(781)

(112)

Net income (loss) attributable to ordinary shareholders of Baozun Inc.

 

(2,711)

 

86,633

 

208,866

 

269,712

 

281,297

 

40,406

Net income (loss) per share attributable to ordinary shareholders of Baozun Inc.

 

  

 

  

 

  

 

  

 

  

 

  

Basic

 

(0.03)

 

0.58

 

1.29

 

1.59

 

1.62

 

0.23

Selected Consolidated

For the year ended December 31,

Statements of

2015

2016

2017

2018

2019

Operations Data

    

RMB

    

RMB

    

RMB

    

RMB

    

RMB

    

US$

 

(in thousands, except for per share and per ADS data and number of shares)

Diluted

 

(0.03)

 

0.53

 

1.19

 

1.50

 

1.57

 

0.23

Net income (loss) per ADS attributable to ordinary shareholders of Baozun Inc. (4)

 

  

 

  

 

  

 

  

 

 

Basic

 

(0.08)

 

1.74

 

3.87

 

4.76

 

4.85

 

0.70

Diluted

 

(0.08)

 

1.59

 

3.56

 

4.51

 

4.72

 

0.68

Weighted average shares used in calculating net income (loss) per ordinary share

 

  

 

  

 

  

 

  

 

 

Basic

 

102,987,119

 

149,935,100

 

162,113,815

 

169,884,906

 

173,937,013

 

173,937,013

Diluted

 

102,987,119

 

163,926,674

 

176,115,049

 

179,327,029

 

178,932,010

 

178,932,010

Non-GAAP Financial Measures (5) :

 

  

 

  

 

  

 

  

 

 

Non-GAAP income from operations

 

33,646

 

124,251

 

315,345

 

433,199

 

460,400

 

66,132

Non-GAAP net income

 

47,816

 

119,609

 

267,947

 

346,805

 

358,246

 

51,459

Non-GAAP net income attributable to ordinary shareholders of Baozun Inc.

 

22,484

 

120,818

 

267,395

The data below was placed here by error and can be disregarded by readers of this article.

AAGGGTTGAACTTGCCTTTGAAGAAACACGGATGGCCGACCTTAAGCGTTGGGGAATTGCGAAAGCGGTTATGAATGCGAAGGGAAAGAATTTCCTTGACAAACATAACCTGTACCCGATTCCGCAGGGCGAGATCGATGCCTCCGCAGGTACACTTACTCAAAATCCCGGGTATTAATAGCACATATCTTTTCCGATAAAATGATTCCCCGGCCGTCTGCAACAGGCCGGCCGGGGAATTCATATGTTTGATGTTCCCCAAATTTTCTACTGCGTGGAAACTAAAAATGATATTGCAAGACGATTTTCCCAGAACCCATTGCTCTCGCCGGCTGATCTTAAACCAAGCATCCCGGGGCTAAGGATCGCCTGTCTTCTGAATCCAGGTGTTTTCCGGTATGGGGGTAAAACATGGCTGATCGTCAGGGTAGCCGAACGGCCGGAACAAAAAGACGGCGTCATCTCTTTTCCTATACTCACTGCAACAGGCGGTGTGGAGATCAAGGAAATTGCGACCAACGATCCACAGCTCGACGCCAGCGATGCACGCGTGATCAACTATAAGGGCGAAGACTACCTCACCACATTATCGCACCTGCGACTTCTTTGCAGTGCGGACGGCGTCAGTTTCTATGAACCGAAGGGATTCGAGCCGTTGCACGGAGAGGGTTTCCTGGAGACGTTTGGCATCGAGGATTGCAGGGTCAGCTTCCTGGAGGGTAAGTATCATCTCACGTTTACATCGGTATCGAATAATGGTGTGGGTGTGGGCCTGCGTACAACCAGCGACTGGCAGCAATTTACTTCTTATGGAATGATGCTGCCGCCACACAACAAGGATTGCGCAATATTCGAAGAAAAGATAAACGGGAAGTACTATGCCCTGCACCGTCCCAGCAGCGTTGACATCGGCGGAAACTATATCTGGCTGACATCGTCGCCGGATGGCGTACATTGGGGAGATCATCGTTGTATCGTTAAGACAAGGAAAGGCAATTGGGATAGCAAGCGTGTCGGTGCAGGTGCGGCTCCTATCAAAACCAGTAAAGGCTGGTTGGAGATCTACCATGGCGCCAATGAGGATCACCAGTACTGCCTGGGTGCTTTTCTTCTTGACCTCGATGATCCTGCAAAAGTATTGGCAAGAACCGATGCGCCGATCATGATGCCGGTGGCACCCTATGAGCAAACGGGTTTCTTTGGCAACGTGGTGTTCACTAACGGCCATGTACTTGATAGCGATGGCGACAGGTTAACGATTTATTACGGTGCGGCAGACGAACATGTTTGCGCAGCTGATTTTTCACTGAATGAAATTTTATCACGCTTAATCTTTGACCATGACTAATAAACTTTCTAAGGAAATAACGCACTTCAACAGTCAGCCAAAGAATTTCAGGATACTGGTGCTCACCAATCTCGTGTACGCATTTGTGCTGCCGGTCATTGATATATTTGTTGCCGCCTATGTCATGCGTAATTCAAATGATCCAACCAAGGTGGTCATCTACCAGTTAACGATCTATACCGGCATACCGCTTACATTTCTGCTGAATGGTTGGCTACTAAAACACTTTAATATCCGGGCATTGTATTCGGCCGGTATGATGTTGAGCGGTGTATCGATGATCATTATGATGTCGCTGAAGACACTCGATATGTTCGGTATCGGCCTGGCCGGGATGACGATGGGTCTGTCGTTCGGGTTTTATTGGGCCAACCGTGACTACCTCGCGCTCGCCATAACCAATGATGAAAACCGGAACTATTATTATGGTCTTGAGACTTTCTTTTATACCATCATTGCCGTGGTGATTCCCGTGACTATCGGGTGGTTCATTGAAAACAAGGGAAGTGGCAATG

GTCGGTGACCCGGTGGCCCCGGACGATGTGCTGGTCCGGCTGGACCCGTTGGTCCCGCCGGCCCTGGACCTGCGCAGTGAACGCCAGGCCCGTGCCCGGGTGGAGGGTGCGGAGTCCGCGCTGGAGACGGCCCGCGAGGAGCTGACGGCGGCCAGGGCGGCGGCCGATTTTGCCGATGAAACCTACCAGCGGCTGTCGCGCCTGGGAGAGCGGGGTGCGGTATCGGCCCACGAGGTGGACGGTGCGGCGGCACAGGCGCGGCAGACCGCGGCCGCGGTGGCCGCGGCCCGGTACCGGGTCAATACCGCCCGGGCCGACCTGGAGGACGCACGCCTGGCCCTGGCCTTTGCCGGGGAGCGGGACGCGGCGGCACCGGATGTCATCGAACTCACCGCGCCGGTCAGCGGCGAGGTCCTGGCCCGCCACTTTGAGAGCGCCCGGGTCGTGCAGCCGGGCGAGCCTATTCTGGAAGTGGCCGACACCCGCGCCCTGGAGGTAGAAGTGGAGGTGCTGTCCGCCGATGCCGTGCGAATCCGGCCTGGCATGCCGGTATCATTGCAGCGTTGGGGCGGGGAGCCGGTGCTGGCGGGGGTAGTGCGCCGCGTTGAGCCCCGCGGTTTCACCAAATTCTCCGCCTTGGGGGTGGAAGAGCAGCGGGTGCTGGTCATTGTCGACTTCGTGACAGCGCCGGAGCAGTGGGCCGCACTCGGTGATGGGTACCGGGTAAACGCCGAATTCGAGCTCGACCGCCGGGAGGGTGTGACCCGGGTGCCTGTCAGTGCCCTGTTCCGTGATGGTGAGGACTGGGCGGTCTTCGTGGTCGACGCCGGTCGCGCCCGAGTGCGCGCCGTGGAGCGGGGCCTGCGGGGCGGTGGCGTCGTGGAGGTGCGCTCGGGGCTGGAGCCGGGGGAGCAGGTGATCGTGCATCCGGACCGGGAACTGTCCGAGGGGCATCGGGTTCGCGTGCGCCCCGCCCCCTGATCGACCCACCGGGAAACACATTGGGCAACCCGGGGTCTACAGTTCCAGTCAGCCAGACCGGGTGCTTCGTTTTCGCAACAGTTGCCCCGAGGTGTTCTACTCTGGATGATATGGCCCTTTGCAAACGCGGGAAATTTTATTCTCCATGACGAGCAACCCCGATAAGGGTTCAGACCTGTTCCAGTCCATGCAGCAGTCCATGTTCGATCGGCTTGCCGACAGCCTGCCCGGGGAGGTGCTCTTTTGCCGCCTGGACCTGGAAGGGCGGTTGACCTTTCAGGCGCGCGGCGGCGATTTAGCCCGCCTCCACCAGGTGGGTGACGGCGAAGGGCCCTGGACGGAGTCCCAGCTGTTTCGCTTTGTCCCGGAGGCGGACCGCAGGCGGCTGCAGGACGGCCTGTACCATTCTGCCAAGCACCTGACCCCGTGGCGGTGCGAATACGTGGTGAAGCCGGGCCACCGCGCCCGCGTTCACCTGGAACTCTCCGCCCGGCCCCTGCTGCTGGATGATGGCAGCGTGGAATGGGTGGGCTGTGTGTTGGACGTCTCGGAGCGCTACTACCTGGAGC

346,170

 

357,076

 

51,290

Non-GAAP net income attributable to ordinary shareholders of Baozun Inc. per ADS:

 

  

 

  

 

  

 

  

 

 

Basic

 

0.65

 

2.42

 

4.95

 

6.11

 

6.16

 

0.88

Diluted

 

0.59

 

2.21

 

4.55

 

5.79

 

5.99

0.86

5

Table of Contents

(1) Share-based compensation expenses are allocated in operating expenses items as follows:

For the year ended December 31,

2015

2016

2017

2018

2019

    

RMB

    

RMB

    

RMB

    

RMB

    

RMB

    

US$

 

(in thousands)

Fulfillment

 

(1,440)

 

(1,755)

 

(2,904)

 

(5,831)

 

(9,839)

 

(1,413)

Sales and marketing

 

(9,793)

 

(13,370)

 

(20,363)

 

(28,346)

 

(22,209)

 

(3,190)

Technology and content

 

(5,047)

 

(7,875)

 

(13,822)

 

(13,445)

 

(9,817)

 

(1,410)

General and administrative

 

(8,915)

 

(11,185)

 

(21,142)

 

(28,240)

 

(33,318)

 

(4,786)

 

(25,195)

 

(34,185)

 

(58,231)

 

(75,862)

 

(75,183)

 

(10,799)

(2) Including amortization of intangible assets resulting from business acquisition, which amounted to RMB nil for the years ended December 31, 2015 and 2016, RMB0.8 million for the year ended December 31, 2017, and RMB1.6 million for the year ended December 31, 2018 and 2019, respectively.